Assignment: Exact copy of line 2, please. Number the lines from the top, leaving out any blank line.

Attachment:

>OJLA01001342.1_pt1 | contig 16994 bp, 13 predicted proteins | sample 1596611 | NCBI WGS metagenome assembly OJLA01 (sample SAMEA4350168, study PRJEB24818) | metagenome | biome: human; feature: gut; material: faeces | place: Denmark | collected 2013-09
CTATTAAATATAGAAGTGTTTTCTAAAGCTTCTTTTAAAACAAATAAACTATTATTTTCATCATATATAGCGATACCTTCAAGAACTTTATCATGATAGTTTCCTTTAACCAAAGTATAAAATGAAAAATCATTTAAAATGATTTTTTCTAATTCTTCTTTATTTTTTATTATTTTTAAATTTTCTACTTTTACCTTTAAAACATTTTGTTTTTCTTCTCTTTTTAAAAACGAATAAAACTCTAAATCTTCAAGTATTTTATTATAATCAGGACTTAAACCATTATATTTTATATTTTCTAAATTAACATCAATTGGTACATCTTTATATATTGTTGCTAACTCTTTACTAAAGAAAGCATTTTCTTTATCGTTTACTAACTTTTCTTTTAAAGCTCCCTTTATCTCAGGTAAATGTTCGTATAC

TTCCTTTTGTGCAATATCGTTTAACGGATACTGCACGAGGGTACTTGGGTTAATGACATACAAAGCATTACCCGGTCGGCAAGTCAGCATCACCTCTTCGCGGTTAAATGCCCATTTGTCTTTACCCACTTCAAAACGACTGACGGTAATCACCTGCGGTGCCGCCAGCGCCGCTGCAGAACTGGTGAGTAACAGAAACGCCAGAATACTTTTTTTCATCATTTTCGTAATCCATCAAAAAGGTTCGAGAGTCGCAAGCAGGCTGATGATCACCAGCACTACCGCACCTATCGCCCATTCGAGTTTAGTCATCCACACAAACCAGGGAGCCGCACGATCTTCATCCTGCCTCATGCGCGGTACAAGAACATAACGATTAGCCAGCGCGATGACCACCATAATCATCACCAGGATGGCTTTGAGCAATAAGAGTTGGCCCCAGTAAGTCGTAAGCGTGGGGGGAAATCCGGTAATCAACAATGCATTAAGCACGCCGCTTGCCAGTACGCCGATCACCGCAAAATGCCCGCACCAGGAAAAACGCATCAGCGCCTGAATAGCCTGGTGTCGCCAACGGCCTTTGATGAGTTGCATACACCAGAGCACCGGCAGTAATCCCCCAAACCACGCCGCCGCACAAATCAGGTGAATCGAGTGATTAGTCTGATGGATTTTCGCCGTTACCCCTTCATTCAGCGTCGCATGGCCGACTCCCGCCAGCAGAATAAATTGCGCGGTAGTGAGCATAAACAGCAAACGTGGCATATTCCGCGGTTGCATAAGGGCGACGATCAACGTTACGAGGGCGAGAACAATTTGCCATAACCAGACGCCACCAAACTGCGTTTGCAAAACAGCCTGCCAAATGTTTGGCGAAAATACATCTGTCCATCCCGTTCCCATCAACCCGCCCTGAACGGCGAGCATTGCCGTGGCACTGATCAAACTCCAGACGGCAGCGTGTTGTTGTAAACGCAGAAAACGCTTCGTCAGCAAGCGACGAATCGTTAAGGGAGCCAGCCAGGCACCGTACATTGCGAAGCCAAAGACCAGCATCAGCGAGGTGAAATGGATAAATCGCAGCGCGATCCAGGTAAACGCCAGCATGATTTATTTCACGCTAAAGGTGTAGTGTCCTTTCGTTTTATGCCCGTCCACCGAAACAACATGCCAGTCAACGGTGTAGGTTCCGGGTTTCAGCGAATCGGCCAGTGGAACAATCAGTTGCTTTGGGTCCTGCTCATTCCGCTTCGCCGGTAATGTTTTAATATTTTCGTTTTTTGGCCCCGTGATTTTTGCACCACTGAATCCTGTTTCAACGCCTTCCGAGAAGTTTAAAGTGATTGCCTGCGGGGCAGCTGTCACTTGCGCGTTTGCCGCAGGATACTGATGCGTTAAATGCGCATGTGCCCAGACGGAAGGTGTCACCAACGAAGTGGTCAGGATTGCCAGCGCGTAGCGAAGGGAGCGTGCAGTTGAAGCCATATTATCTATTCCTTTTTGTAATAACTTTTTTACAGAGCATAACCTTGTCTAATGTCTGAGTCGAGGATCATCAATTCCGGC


CTATTAAATATAGAAGTGTTTTCTAAAGCTTCTTTTAAAACAAATAAACTATTATTTTCATCATATATAGCGATACCTTCAAGAACTTTATCATGATAGTTTCCTTTAACCAAAGTATAAAATGAAAAATCATTTAAAATGATTTTTTCTAATTCTTCTTTATTTTTTATTATTTTTAAATTTTCTACTTTTACCTTTAAAACATTTTGTTTTTCTTCTCTTTTTAAAAACGAATAAAACTCTAAATCTTCAAGTATTTTATTATAATCAGGACTTAAACCATTATATTTTATATTTTCTAAATTAACATCAATTGGTACATCTTTATATATTGTTGCTAACTCTTTACTAAAGAAAGCATTTTCTTTATCGTTTACTAACTTTTCTTTTAAAGCTCCCTTTATCTCAGGTAAATGTTCGTATAC